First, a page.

Sun | May 28, 2017

Doctors, nurses on call

Published:Sunday | December 21, 2014 | 12:00 AM
File In an example of the problems facing local hospitals, this young woman uses a bench for her bed while been given IV fluid after being admitted to the St Ann's Bay Hospital
File Nurses protesting outside the Kingston Public Hospital in downtown Kingston after a nurse at the institution was attacked by a mentally ill patient.
Ferguson
File Medical doctors in action at the Cornwall Regional Hospital
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envelope in the development of the sector, despite their work being overshadowed by the negativity surrounding them.

The world changed in December 2013. A two-year-old toddler died from Ebola in a remote village in Guinea, and a traveller brought the chikungunya virus to the small Eastern Caribbean country of St Martin. Chikungunya was virtually unknown in the West and the virus quickly spread through the virgin population that had no immunity.

Jamaica had been officially preparing for the outbreak for two years and the minister had warned of its inevitable arrival in his sectoral debate presentation in April 2014. However, the expected arrival of chikungunya was a national disaster akin to an unforeseen Category 5 hurricane.

The Ministry of Health appeared shifty in its reporting of the number of cases of chikunguyna as it stuck with reporting confirmed cases and the grossly under-notified suspected cases. By the time the ministry stopped playing the numbers game, its credibility had suffered a major blow. Persons felt that officials were hiding the truth and this led to conspiracy theories flourishing.

The embattled minister could not convince the population of the need for personal responsibility in vector control as he was constantly kept on the defensive as to the extent of the outbreak. Politics, of course, came into play as the virus ravished the country leaving hundreds of thousands hobbling and contributing to a number of deaths.

damaged reputation

This 'chikun-gate' crisis seriously damaged the minister's reputation, with scores calling for his resignation.

As thousands sought medical attention at the already overburdened health centres and hospitals, the system faced a near total collapse.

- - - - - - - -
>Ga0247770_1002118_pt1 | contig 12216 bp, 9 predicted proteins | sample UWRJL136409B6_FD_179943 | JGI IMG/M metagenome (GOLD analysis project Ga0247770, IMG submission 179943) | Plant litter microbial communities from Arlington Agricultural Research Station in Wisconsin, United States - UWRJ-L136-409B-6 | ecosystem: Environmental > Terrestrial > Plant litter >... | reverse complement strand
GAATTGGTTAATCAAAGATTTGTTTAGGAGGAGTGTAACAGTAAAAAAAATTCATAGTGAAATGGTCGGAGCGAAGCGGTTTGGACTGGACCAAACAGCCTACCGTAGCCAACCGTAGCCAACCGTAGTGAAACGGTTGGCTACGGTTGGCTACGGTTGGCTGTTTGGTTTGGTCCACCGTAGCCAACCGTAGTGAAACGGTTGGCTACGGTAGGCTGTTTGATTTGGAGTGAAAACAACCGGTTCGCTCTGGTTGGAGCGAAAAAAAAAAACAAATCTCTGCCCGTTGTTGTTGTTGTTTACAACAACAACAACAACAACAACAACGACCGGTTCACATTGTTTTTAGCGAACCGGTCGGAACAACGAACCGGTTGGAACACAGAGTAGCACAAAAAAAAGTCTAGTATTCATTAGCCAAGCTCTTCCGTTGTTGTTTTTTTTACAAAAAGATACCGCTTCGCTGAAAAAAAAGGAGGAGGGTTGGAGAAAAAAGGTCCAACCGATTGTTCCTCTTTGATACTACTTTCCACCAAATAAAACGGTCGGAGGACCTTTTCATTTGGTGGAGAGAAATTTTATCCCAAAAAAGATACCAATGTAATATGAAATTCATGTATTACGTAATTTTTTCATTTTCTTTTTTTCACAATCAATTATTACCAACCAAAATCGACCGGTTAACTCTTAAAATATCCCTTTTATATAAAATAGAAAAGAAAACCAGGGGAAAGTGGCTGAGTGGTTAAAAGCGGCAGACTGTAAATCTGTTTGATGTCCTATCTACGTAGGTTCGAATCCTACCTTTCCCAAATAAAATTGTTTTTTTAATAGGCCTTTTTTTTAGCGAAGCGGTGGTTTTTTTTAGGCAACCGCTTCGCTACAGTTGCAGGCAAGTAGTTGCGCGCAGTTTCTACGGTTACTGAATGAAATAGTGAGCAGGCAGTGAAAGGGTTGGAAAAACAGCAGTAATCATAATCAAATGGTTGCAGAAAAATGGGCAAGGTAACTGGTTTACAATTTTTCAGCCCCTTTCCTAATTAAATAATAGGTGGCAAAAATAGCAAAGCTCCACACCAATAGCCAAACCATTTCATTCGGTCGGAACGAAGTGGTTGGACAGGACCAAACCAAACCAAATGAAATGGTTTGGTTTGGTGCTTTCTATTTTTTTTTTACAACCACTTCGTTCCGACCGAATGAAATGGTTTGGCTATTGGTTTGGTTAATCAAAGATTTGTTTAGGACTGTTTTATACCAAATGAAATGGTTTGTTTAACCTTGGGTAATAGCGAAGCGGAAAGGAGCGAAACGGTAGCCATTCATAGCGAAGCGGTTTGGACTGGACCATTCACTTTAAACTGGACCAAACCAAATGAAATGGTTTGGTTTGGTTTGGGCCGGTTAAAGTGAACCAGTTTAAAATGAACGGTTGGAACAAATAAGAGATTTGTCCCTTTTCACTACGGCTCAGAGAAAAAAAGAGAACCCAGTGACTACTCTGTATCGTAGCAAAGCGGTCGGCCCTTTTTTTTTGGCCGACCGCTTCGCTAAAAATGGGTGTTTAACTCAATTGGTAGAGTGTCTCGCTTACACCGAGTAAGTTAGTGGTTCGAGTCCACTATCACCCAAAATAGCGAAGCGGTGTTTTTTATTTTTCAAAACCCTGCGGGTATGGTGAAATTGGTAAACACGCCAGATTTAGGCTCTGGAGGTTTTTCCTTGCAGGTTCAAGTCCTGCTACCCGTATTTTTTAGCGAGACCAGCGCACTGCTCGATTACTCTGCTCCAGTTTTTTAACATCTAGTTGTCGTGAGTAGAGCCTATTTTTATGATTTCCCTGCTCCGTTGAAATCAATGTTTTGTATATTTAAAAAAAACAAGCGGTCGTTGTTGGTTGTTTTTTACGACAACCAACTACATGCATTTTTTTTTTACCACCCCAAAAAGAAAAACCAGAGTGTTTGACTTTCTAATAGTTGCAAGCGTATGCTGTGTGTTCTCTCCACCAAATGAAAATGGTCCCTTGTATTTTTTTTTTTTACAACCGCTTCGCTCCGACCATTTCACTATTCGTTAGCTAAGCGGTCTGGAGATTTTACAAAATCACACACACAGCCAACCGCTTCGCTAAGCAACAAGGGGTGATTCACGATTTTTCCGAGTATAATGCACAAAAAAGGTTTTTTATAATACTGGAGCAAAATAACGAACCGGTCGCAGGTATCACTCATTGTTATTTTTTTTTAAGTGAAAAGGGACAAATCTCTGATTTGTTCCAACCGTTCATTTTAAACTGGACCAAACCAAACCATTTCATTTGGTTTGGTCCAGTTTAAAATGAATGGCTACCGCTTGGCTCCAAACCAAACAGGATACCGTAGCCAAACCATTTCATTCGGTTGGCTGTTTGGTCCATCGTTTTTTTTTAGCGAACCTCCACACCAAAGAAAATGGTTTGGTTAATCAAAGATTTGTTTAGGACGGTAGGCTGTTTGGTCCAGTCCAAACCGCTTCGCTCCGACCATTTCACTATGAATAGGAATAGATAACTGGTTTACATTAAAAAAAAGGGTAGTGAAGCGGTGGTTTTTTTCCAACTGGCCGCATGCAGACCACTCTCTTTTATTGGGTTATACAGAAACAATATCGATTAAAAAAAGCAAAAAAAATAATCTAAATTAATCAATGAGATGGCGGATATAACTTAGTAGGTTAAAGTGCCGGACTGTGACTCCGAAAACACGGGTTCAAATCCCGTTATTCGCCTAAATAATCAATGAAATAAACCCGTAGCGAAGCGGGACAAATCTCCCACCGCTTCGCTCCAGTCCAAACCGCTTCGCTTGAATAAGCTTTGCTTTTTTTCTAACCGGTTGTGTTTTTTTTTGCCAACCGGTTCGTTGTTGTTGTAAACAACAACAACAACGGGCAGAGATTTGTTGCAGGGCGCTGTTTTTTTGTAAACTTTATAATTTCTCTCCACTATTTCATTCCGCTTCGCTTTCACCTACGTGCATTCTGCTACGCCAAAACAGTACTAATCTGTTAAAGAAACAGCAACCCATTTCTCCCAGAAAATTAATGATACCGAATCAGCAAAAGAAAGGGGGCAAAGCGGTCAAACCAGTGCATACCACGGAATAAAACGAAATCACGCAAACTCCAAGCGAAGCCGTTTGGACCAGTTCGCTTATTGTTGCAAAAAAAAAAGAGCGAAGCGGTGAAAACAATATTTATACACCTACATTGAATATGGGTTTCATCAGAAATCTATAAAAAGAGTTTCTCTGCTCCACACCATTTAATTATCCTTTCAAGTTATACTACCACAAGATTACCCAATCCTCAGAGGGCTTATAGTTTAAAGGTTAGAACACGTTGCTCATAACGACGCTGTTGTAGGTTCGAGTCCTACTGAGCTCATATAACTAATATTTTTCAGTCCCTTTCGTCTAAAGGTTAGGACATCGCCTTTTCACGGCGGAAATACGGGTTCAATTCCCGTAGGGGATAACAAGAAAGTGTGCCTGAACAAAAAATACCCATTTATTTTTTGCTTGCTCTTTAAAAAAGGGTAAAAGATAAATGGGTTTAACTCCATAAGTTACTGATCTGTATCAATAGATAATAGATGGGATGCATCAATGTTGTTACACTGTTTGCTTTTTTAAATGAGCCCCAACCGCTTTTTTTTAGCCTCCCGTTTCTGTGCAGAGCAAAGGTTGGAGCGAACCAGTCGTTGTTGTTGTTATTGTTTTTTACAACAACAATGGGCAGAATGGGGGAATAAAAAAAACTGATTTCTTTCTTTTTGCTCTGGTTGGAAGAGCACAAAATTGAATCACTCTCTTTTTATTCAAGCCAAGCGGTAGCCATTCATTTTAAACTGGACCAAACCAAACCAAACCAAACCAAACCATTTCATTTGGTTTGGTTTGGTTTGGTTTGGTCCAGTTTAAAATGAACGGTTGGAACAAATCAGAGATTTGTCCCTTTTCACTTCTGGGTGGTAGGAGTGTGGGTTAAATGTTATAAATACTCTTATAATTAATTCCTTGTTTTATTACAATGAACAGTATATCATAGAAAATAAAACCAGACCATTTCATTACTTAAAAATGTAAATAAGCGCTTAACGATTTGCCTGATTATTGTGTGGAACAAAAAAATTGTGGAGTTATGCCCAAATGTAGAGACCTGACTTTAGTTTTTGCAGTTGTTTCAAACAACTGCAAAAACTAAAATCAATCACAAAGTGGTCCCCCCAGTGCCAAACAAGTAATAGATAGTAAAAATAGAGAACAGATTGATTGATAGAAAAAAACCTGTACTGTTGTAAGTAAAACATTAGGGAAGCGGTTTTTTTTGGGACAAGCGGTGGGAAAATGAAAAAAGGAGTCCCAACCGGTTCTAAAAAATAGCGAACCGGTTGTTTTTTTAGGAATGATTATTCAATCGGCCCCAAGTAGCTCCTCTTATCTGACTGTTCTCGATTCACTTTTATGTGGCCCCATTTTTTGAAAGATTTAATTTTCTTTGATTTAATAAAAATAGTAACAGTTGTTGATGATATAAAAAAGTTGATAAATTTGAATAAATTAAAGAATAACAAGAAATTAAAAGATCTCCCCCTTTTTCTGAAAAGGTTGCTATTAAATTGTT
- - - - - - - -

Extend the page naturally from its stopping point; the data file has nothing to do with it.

Inadequate infrastructure, lack of resources and crippling staff shortages led to prolonged waiting times. Among the greatest tragedies of the epidemic were persons who lost their lives waiting for medical attention.

Sensational stories of persons dying in the emergency rooms were reported, but persons who died on the wards or had worse outcomes because of the delays in getting definitive treatment were overlooked.

As frustration with the long waiting time grew, some hooligans resorted to threats and at times physical attacks on health- care workers. In fact, some emergency departments were turned into war zones. Chikungunya had been a stress test that showed the glaring inadequacies in the health system. And when we thought it couldn't get any worse, Ebola showed up in Dallas, Texas.

This Ebola outbreak started with a Guinean toddler in a remote frontier village.

Within months that isolated case morphed into the largest and deadliest outbreak of the disease the world had ever seen. More than 16,000 persons became infected in eight countries with nearly 6,000 dead since the start of the epidemic. The outbreak was largely ignored by the world until it spread to Nigeria. Although quickly confined to 20 cases with eight deaths, there were jitters across the world where doomsday scenarios were envisioned should the virus hit a major metropolis.

The world panicked when a Liberian national was diagnosed with the deadly virus in a Dallas hospital. Even worse were the bumbling efforts of the United States to control the outbreak as there were two cases of local transmission of the virus.

With Ebola suddenly close to our shores, and already reeling from the chikungunya epidemic, Jamaicans became panicky. Distrustful of the Ministry of Health and questioning the levels of preparedness for a possible Ebola outbreak, there was a palpable fear across the nation.

Demoralised health-care workers threatening to abandon their posts should the virus hit did little to comfort the masses. Rumours of Ebola cases sprang up across the country, each associated with a fiasco that underscored our level of unpreparedness.

In the end, we got reassurance with more organised, multisectoral national responses to chikungunya and Ebola. Crucial to this was the invaluable assistance of our old ally, Cuba. With promises of logistics, training and manpower support, the Cubans strengthened our preparations significantly. The worst of the Ebola epidemic has likely passed and with a stronger prevention programme in place, Jamaicans can rest easier.

As difficult as the year was for the health sector, there is hope for 2015. The election of new Nurses' Association of Jamaica and Jamaica Medical Doctors Association presidents, as well as a new chief medical officer and permanent secretary, who have all expressed their willingness to work together for the improvement of the sector holds promise.

Add this group to a minister of health whose legacy now hinges not on his prior accomplishments, but his ability to reform an ailing sector, and we just might have healthier days ahead. The greater involvement of the private sector and civic groups in the national chikungunya and Ebola responses sets a welcome precedent for future collaborations with the ministry.

Hopefully, this gathers momentum and we all continue to chip in for the betterment of the system, as a healthier nation is a more productive and happier nation.

n Dr Alfred Dawes is the president of the Jamaica Medical Doctors' Association. Email feedback to editorial@glanerjm.com.